13. Oh, we sooooooooooo get it, Sue! We have to thank SK Nichols for point out to us we have a “sister” in the blogging world we hadn’t met yet – nice to make your acquaintance!


  14. Éilis Niamh says:

    Also learn from the mistakes you make, grow from them, smile at yourself in the mirror after them, mistakes are terrifying but on the other hand we’re already enough, we’re just putting the icing on the already remarkable cake.


  15. Giggles! I wear “comfortable” clothes now and look forward to doing so for many years to come 🙂


  16. Jamie Dedes says:

    Sue, this is marvelous. Would like to include it in the upcoming issue of The B Zine.

    Let me know if that works for you. I’m sitting here thinking we may have “talked” about another piece too. I’ll have to go back through my notes. Would need a brief bio as well. Email me at bardogroup@gmail.com

    Thanks! You really rocked with this one. All smiles here.


  17. Pete Hulme says:

    Spot on, Sue.

    This topic, though, always reminds me of King Lear’s exchange with his Fool.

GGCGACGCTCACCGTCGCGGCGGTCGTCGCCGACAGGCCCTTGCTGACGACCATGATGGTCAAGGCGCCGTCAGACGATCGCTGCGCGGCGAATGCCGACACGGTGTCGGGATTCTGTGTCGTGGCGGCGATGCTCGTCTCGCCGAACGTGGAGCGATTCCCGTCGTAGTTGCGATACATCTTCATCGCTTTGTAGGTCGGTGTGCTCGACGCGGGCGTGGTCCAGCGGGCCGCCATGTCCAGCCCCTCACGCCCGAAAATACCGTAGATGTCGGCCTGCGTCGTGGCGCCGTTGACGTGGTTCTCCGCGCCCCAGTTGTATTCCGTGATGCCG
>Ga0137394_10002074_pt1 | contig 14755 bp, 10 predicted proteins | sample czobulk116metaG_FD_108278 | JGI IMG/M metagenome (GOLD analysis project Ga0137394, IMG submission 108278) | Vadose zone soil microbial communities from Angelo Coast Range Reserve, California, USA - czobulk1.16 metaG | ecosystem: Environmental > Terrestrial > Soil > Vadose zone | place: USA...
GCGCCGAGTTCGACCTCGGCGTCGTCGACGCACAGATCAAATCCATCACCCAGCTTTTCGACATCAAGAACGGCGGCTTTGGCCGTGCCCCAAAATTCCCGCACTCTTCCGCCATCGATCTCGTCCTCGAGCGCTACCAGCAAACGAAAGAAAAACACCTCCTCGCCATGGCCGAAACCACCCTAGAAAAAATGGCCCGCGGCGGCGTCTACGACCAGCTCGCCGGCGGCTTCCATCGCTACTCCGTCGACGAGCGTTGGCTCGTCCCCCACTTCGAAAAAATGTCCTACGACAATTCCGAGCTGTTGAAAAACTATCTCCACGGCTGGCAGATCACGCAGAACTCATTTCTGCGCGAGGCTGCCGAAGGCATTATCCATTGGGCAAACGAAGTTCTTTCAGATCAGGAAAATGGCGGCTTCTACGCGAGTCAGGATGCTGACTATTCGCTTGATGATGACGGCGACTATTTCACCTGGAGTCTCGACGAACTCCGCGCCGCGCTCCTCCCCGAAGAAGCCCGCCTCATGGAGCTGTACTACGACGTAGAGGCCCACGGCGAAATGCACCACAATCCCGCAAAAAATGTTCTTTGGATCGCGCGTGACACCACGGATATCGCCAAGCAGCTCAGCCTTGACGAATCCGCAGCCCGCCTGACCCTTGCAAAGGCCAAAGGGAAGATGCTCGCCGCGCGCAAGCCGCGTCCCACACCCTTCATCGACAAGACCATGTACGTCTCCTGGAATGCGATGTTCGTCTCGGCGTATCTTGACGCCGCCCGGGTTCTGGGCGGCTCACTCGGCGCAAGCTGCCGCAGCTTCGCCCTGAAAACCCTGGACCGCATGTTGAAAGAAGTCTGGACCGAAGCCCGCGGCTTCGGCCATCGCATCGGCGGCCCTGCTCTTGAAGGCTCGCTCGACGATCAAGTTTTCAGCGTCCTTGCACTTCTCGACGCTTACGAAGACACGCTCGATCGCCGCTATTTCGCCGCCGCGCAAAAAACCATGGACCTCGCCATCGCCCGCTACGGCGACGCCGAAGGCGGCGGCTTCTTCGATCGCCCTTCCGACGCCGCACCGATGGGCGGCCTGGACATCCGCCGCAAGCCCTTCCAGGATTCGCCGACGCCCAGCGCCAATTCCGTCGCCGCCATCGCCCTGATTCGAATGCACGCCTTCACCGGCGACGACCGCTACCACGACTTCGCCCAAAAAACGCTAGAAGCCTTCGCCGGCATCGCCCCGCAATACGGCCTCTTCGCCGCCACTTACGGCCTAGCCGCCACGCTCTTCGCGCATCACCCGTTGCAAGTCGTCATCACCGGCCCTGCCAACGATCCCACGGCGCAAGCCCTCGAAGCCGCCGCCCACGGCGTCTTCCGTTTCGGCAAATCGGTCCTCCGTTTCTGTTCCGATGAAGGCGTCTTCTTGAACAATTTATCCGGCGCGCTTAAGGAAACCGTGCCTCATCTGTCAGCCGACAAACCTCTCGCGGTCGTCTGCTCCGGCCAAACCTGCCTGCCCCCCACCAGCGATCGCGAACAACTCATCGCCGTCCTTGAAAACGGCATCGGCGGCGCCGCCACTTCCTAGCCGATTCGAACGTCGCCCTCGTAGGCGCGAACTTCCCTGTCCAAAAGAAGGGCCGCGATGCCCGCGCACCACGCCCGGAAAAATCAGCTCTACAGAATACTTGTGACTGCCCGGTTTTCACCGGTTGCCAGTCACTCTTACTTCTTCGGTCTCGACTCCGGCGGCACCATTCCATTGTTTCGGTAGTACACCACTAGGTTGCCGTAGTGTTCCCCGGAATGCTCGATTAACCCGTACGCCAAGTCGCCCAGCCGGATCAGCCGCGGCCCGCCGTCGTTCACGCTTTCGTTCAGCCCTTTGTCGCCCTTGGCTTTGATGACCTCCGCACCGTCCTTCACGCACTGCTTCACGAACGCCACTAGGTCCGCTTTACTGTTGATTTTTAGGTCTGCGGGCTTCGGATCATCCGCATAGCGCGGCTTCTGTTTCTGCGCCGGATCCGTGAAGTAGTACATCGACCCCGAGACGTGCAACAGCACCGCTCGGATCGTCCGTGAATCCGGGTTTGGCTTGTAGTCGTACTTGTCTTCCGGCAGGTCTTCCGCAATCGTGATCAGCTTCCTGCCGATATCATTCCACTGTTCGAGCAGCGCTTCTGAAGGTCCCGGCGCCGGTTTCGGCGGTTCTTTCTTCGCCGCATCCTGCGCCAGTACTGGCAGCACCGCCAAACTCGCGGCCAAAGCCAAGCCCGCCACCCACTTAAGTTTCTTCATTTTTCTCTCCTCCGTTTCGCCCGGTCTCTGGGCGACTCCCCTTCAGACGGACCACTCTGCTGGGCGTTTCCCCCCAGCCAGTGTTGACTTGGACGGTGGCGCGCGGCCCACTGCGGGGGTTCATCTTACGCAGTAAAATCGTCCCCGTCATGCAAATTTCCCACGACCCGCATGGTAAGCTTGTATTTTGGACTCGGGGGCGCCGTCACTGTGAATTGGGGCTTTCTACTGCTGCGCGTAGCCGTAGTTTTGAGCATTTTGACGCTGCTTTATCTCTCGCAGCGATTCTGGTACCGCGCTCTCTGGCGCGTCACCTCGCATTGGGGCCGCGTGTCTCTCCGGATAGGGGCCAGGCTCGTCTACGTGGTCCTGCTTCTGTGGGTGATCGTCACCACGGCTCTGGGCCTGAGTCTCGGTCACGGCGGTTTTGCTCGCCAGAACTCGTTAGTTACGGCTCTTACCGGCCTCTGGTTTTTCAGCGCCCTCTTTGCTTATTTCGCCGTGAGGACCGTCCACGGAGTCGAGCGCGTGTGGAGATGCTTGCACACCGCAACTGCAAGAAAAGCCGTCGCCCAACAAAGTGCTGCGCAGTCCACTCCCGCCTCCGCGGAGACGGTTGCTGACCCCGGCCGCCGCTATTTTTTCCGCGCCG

FOOL: If thou wert my Fool, Nuncle, I’d have thee beaten for being old before thy time.
    LEAR: How’s that?
    FOOL: Thou should’st not have been old till thou hadst been wise.

    (Act I: Scene 5: Arden edition – lines 41-45)

    My hope is that I might be as wise as I can get before I’m dead! Otherwise I’ll have a lot of catching up to do in the afterlife. I suppose that won’t be the end of the world though – it’s supposed to be eternal after all.

    Liked by 1 person

  18. connectdd says:

    Happy New Year, now get out there and make some glorious mistakes! Love it.


  19. Kate Loveton says:

    Fabulous post! Amusing, true – I loved it!


  20. Dale says:

    Fabulous post, Sue! I was a “late-bloomer” so to speak as my kids are only 15 & 16 while some of my friends have started becoming grand-parents…
    Fun stuff. I kinda like 10…


  21. Loved this post Sue. You didn’t mention the immense pleasure that comes from playing up kids and the arrogance of youth. For ages my husband used to carry around a cardboard mobile phone one of the kids made to play with when she was about 5. He used to take it out in public and talk into it just to see their little faces blush with shame. Now he’s catching up with the times. He’s made himself a cardboard tablet…


  22. mnghostt says:

    doggone. I’m using a lot of those expressions myself.


  23. OneDizzyBee says:

    Wow, this brought back so many good memories for me. Also, I’m laughing inside over how right my grandparents were. If only I could tell them that… Then again, they probably always knew 🙂